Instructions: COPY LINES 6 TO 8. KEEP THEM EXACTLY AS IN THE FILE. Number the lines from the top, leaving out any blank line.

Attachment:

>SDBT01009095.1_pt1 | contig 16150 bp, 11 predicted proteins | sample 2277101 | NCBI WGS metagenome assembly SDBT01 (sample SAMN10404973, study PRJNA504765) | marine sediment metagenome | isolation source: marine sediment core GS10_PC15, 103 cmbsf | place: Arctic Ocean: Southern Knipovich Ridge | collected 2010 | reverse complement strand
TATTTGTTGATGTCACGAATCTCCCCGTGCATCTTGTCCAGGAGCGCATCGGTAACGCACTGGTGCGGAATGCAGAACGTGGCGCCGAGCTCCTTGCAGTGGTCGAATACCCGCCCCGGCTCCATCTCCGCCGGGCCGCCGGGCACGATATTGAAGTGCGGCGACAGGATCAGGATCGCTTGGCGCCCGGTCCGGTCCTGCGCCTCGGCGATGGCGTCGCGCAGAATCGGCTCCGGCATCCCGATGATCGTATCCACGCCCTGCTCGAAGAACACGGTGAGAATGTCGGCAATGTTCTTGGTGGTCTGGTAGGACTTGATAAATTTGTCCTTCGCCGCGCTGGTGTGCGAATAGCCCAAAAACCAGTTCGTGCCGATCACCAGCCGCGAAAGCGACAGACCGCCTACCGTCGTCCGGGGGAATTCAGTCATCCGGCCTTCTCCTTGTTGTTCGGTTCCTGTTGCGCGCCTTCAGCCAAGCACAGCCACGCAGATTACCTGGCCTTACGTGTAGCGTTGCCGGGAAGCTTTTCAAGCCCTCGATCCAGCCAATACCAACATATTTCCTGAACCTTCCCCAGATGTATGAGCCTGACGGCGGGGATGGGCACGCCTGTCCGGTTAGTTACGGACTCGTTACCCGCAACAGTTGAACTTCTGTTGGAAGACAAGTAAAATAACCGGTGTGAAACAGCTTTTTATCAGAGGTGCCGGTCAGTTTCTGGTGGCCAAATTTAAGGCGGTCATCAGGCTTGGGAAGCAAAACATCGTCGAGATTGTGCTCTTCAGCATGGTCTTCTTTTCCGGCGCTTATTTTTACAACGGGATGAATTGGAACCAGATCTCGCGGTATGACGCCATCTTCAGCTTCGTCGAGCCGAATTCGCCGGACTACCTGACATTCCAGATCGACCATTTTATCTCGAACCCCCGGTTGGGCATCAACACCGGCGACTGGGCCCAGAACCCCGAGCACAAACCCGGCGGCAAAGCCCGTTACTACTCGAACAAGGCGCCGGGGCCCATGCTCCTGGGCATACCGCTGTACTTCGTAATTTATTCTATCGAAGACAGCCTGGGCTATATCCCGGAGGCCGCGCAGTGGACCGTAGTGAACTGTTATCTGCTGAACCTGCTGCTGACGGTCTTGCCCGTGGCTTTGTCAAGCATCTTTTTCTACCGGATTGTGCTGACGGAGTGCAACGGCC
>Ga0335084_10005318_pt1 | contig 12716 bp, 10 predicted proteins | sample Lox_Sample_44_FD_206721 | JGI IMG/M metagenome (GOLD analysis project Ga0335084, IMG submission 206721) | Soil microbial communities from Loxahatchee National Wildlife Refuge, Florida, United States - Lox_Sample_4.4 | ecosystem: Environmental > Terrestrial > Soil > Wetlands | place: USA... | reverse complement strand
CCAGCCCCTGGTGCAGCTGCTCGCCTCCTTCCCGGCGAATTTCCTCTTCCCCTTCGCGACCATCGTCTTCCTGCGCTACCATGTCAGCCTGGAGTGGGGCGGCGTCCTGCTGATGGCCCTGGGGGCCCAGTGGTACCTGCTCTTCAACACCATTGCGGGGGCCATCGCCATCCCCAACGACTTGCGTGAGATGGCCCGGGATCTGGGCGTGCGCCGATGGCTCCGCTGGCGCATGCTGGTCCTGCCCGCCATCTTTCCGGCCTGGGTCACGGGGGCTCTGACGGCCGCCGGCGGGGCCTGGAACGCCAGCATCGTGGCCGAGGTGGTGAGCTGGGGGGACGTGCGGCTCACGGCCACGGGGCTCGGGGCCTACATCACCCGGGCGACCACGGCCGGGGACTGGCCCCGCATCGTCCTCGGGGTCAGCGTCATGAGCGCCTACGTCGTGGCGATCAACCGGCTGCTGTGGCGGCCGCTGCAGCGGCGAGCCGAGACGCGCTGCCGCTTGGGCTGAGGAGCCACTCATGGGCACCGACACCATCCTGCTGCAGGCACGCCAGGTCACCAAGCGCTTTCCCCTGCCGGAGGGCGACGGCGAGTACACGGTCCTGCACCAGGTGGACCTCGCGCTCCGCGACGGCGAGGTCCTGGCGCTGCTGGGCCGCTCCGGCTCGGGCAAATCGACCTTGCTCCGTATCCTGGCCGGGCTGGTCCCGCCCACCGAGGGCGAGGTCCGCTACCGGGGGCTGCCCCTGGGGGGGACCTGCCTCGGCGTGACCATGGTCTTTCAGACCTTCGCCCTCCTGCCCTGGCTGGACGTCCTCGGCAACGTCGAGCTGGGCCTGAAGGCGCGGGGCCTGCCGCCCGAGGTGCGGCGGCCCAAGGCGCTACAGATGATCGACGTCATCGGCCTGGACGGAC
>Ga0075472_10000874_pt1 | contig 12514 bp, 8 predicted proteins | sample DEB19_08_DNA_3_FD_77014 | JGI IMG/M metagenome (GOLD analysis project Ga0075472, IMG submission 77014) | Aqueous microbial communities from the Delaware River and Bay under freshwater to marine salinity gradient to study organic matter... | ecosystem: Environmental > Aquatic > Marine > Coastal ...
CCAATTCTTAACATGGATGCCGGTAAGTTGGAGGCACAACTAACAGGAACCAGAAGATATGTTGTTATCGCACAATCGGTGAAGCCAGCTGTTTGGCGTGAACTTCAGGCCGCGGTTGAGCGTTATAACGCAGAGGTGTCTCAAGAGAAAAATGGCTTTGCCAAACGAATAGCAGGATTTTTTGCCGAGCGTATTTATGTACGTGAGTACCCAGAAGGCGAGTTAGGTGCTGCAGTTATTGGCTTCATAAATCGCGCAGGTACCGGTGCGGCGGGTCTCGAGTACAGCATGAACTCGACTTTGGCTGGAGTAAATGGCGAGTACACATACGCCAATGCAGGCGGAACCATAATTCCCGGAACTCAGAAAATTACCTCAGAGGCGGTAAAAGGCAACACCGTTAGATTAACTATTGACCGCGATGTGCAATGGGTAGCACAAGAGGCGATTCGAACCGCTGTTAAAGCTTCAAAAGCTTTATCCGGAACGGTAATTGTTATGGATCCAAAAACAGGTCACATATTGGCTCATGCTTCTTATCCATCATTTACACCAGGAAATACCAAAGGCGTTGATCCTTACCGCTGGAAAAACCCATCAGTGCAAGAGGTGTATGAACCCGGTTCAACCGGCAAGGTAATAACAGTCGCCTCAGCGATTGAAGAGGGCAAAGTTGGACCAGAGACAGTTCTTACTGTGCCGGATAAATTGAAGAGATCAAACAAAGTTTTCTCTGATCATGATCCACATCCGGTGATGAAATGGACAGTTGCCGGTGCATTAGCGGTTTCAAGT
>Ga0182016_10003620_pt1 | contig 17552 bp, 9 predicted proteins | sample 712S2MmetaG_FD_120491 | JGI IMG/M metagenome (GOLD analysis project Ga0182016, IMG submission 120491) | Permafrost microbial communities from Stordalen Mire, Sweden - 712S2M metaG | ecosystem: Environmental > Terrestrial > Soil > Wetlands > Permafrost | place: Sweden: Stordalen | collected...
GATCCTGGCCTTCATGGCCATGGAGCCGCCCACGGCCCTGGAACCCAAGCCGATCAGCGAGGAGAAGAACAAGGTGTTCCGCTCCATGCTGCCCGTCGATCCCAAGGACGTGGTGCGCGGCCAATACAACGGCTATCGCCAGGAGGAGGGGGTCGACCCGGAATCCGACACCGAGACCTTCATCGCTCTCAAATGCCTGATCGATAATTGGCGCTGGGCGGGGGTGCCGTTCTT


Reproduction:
CCAATTCTTAACATGGATGCCGGTAAGTTGGAGGCACAACTAACAGGAACCAGAAGATATGTTGTTATCGCACAATCGGTGAAGCCAGCTGTTTGGCGTGAACTTCAGGCCGCGGTTGAGCGTTATAACGCAGAGGTGTCTCAAGAGAAAAATGGCTTTGCCAAACGAATAGCAGGATTTTTTGCCGAGCGTATTTATGTACGTGAGTACCCAGAAGGCGAGTTAGGTGCTGCAGTTATTGGCTTCATAAATCGCGCAGGTACCGGTGCGGCGGGTCTCGAGTACAGCATGAACTCGACTTTGGCTGGAGTAAATGGCGAGTACACATACGCCAATGCAGGCGGAACCATAATTCCCGGAACTCAGAAAATTACCTCAGAGGCGGTAAAAGGCAACACCGTTAGATTAACTATTGACCGCGATGTGCAATGGGTAGCACAAGAGGCGATTCGAACCGCTGTTAAAGCTTCAAAAGCTTTATCCGGAACGGTAATTGTTATGGATCCAAAAACAGGTCACATATTGGCTCATGCTTCTTATCCATCATTTACACCAGGAAATACCAAAGGCGTTGATCCTTACCGCTGGAAAAACCCATCAGTGCAAGAGGTGTATGAACCCGGTTCAACCGGCAAGGTAATAACAGTCGCCTCAGCGATTGAAGAGGGCAAAGTTGGACCAGAGACAGTTCTTACTGTGCCGGATAAATTGAAGAGATCAAACAAAGTTTTCTCTGATCATGATCCACATCCGGTGATGAAATGGACAGTTGCCGGTGCATTAGCGGTTTCAAGT
>Ga0182016_10003620_pt1 | contig 17552 bp, 9 predicted proteins | sample 712S2MmetaG_FD_120491 | JGI IMG/M metagenome (GOLD analysis project Ga0182016, IMG submission 120491) | Permafrost microbial communities from Stordalen Mire, Sweden - 712S2M metaG | ecosystem: Environmental > Terrestrial > Soil > Wetlands > Permafrost | place: Sweden: Stordalen | collected...
GATCCTGGCCTTCATGGCCATGGAGCCGCCCACGGCCCTGGAACCCAAGCCGATCAGCGAGGAGAAGAACAAGGTGTTCCGCTCCATGCTGCCCGTCGATCCCAAGGACGTGGTGCGCGGCCAATACAACGGCTATCGCCAGGAGGAGGGGGTCGACCCGGAATCCGACACCGAGACCTTCATCGCTCTCAAATGCCTGATCGATAATTGGCGCTGGGCGGGGGTGCCGTTCTT